Tuesday, October 03, 2017


Obscurity of the Day: The Late, Late War

Fred Fredericks, later to find success as the long-time artist on Mandrake the Magician, tried at least three times to break into the comic strip big time by leveraging his interest in American history. His first attempt was The New Jersey Patriots, which he self-syndicated with limited success circa 1959.

That strip seems to have gotten the small syndicate Adcox-Lenahan interested in him, and he offered them a historical strip of an entirely different stripe, a gag feature about the Civil War. I wonder what anyone could find to laugh about regarding a war that was responsible for the violent end of over a half-million American lives, but then again I also find the popularity of Hogan's Heroes mind-boggling. It's not that war cannot be the subject of humor (Bill Mauldin's Up Front comes immediately to mind), but The Late, Late War seems far too jaunty, too cartoony, about it for my taste.

Whether my opinion is shared by the nation's newspaper editors I don't know, but The Late, Late War was spectacularly unsuccessful for some set of reasons. In fact I am amazed that the feature got beyond the sales stage with what was apparently a vanishingly small client list. After thinking for many years that The Late, Late War might well be  a myth, I finally found a short run in the Hayward Review, and Alberto Becattini says that it also ran in the Elizabeth Daily Journal. No one to my knowledge claims that it ran longer than a few months, so my run in the Review, from June 6 to August 27 1960 may well be complete.

Fredericks regrouped from the failure of The Late, Late War and came up with his third American history strip, Under the Stars and Bars, which was also about the Civil War and distributed by Adcox-Lenahan. The new strip took a serious tack, relating the historic events of the war, but also failed to ignite a lot of newspaper interest.


Oh wow, very interesting obscurity! I only know of Fredericks from "Mandrake", so seeing him do something a lot more overtly cartoony is an interesting sight
Re: the first panel of that junior officer bringing the General captured intelligence in the last strip shown - instantly brought to mind Frank (Short Ribs) O'Neal.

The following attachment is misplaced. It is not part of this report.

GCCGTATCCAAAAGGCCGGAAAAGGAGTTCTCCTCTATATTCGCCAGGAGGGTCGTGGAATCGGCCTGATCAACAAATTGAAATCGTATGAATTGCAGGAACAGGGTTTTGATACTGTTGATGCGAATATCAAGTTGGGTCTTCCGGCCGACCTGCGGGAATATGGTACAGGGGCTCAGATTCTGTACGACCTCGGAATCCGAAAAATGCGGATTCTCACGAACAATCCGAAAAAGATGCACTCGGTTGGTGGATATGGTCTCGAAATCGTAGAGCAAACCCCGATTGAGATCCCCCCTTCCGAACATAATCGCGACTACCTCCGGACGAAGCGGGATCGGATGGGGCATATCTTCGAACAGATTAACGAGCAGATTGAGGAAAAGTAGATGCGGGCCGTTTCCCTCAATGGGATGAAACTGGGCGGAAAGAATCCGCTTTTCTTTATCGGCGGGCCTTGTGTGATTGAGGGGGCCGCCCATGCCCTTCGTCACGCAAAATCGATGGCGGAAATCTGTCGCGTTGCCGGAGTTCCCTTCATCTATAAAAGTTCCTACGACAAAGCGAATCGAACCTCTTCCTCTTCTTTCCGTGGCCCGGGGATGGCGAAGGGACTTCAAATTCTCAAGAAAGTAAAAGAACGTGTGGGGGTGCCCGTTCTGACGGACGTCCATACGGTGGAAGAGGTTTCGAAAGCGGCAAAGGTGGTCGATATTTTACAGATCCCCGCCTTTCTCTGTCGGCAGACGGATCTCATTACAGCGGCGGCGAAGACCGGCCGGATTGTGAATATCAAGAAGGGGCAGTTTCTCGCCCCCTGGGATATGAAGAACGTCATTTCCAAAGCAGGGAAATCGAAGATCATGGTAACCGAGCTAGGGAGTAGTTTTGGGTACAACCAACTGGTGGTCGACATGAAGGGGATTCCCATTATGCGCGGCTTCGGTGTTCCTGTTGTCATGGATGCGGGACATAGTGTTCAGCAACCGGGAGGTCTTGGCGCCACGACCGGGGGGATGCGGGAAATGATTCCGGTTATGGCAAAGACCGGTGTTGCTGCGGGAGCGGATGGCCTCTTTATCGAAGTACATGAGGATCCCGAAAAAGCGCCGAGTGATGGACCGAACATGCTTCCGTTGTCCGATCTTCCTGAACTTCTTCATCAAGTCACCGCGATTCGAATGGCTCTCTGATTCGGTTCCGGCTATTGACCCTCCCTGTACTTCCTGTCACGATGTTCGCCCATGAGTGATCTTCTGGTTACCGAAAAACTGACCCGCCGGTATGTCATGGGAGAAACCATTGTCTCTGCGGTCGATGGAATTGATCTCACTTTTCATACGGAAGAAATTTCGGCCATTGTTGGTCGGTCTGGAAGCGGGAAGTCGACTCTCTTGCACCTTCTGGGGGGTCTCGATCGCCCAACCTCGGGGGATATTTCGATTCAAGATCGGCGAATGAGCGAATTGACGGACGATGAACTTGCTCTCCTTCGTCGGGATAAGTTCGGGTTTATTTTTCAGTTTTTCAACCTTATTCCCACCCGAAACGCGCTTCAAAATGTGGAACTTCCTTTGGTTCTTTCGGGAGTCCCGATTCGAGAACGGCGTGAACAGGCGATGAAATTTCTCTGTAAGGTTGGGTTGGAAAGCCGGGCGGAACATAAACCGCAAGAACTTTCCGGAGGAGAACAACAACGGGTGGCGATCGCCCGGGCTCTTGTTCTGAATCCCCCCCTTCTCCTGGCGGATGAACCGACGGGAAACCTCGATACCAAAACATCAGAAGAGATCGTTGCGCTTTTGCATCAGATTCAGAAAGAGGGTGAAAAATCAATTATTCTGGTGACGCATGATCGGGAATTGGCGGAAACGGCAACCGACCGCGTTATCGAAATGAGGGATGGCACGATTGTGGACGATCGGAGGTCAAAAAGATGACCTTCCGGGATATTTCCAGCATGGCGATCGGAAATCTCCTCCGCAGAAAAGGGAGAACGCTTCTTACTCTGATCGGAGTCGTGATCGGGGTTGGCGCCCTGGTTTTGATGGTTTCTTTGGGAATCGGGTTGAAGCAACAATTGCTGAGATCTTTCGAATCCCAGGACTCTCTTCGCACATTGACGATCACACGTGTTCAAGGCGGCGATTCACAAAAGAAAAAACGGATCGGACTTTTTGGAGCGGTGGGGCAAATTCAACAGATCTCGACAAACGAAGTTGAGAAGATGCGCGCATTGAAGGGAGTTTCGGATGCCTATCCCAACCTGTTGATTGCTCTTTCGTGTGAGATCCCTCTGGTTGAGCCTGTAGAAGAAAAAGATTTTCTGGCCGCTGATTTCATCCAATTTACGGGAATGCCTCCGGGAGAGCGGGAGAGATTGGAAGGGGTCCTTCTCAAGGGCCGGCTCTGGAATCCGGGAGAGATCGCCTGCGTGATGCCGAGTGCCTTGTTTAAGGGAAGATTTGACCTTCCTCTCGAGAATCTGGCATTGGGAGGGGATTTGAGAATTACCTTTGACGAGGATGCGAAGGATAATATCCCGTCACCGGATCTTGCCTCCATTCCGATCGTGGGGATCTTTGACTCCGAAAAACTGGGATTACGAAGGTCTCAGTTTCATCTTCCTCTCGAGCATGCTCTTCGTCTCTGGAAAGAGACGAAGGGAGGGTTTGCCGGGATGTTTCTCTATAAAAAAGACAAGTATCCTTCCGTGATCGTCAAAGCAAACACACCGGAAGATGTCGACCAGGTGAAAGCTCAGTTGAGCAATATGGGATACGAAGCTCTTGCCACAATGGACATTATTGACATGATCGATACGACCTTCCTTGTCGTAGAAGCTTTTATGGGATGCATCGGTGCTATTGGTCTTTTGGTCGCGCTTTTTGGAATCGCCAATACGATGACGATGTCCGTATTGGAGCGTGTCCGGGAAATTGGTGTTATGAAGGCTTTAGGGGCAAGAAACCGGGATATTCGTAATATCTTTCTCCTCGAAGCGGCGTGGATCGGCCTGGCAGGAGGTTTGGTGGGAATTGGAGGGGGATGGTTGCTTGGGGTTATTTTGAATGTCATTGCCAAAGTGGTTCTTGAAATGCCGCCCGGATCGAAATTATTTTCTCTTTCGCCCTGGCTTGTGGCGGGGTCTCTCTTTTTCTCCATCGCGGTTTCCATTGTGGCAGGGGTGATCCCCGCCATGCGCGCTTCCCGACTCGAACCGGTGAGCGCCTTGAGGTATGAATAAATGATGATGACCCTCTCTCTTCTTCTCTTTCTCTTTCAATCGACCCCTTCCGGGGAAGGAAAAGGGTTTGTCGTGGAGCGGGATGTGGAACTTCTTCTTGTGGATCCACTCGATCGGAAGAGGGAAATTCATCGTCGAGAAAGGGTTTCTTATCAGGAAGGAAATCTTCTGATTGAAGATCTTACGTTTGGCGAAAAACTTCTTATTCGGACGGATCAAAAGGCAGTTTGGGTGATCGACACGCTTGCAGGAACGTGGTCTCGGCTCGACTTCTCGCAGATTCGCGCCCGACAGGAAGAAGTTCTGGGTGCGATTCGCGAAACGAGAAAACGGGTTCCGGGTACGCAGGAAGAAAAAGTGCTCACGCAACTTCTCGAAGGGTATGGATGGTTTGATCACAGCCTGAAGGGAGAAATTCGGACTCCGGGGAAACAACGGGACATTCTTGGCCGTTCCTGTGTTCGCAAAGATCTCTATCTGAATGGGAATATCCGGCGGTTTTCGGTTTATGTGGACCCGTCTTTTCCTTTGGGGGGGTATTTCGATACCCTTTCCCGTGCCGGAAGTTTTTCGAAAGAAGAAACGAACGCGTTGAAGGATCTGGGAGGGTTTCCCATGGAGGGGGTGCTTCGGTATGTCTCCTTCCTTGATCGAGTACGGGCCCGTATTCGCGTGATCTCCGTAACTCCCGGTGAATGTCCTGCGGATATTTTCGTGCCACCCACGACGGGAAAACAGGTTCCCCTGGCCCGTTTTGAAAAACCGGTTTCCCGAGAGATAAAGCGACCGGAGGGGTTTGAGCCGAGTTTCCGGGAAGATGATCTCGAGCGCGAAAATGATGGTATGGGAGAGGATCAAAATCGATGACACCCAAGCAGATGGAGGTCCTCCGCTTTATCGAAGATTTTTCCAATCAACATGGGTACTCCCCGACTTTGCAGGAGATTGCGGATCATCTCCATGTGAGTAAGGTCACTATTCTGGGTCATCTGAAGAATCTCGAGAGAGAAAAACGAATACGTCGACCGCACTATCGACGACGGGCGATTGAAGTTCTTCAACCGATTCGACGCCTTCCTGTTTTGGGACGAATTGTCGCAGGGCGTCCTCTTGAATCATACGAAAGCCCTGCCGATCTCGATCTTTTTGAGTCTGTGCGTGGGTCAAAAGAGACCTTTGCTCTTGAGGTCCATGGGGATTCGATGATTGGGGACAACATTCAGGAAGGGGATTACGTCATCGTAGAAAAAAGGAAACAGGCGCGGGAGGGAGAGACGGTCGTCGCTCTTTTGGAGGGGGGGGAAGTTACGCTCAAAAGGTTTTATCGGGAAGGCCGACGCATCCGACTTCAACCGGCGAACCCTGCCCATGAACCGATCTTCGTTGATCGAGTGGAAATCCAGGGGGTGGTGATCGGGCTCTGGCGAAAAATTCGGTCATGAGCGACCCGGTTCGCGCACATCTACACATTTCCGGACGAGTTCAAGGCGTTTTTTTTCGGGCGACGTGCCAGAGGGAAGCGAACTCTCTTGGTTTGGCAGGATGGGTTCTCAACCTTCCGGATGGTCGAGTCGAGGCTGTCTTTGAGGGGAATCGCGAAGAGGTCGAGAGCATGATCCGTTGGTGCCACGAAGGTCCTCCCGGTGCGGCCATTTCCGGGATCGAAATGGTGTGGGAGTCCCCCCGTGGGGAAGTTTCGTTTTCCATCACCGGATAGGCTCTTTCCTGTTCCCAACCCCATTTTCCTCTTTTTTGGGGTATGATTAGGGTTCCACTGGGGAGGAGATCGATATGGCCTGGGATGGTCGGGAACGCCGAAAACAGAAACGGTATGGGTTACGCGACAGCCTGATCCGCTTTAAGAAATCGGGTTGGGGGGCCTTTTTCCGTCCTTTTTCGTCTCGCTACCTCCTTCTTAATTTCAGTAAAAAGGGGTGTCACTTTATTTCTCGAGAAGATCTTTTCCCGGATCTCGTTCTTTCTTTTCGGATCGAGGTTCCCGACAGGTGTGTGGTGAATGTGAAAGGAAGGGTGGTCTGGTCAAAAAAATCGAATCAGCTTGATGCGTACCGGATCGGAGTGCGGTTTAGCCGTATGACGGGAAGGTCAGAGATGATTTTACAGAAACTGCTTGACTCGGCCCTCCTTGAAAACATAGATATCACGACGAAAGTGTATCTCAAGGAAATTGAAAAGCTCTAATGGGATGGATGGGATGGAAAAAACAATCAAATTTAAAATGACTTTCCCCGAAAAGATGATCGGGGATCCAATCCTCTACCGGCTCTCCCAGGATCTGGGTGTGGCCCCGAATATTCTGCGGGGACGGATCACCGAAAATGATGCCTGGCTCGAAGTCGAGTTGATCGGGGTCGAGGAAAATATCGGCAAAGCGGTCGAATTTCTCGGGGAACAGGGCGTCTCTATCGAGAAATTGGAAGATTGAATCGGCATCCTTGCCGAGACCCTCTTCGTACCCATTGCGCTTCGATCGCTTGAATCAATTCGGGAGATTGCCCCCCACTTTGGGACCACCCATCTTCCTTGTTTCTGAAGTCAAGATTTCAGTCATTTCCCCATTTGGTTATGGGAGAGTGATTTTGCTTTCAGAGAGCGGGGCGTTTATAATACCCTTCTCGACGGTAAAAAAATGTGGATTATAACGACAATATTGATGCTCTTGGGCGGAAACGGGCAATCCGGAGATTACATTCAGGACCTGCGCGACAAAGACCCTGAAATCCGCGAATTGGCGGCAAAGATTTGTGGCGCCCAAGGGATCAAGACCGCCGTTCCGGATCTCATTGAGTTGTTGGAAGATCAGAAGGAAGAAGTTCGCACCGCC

Fred Fredricks was a real American history buff, and that he tried several history-themed strips can attest to that. His most successful was UNDER THE STARS AND BARS. he told me that he had completed a few full stories and was ready to go in 1960, but it was held back so to coincide with the centennary of Fort Sumpter in April 1961. for a tiny syndicate, and for (like New Jersey Heroes before it,) a regional appeal series, it did well enough to limp into 1962. He had some stories completed for anoother, Northern appeal series, but it didn't attract enough interest to bother launching it.
As for the overly cartoony nature of "The Late Late War", It was after all, a hundred years on, and amidst all the anniversaries then unfolding, it would seem like a harmless enough thing to kid along. Look at the strip our fellow correspondent DD Degg cites- Short Ribs all history gags. Recall a panel called "Our Ancestors"? same thing. If we can laugh at the brutal Ancient Romans, or the ruthless Conquistadors, or the bloody Mongol hordes,Fredricks's whimsical Civil war bunglers can't offend anyone. At least they shouldn't. We've been kidding the civil war a long time. Tonight on TCM they showed "The General". That was a funny film, a comedy epic. It's over ninety years old. If we can't see the humor in history, then I guess they'll have to cancel "Hagar".
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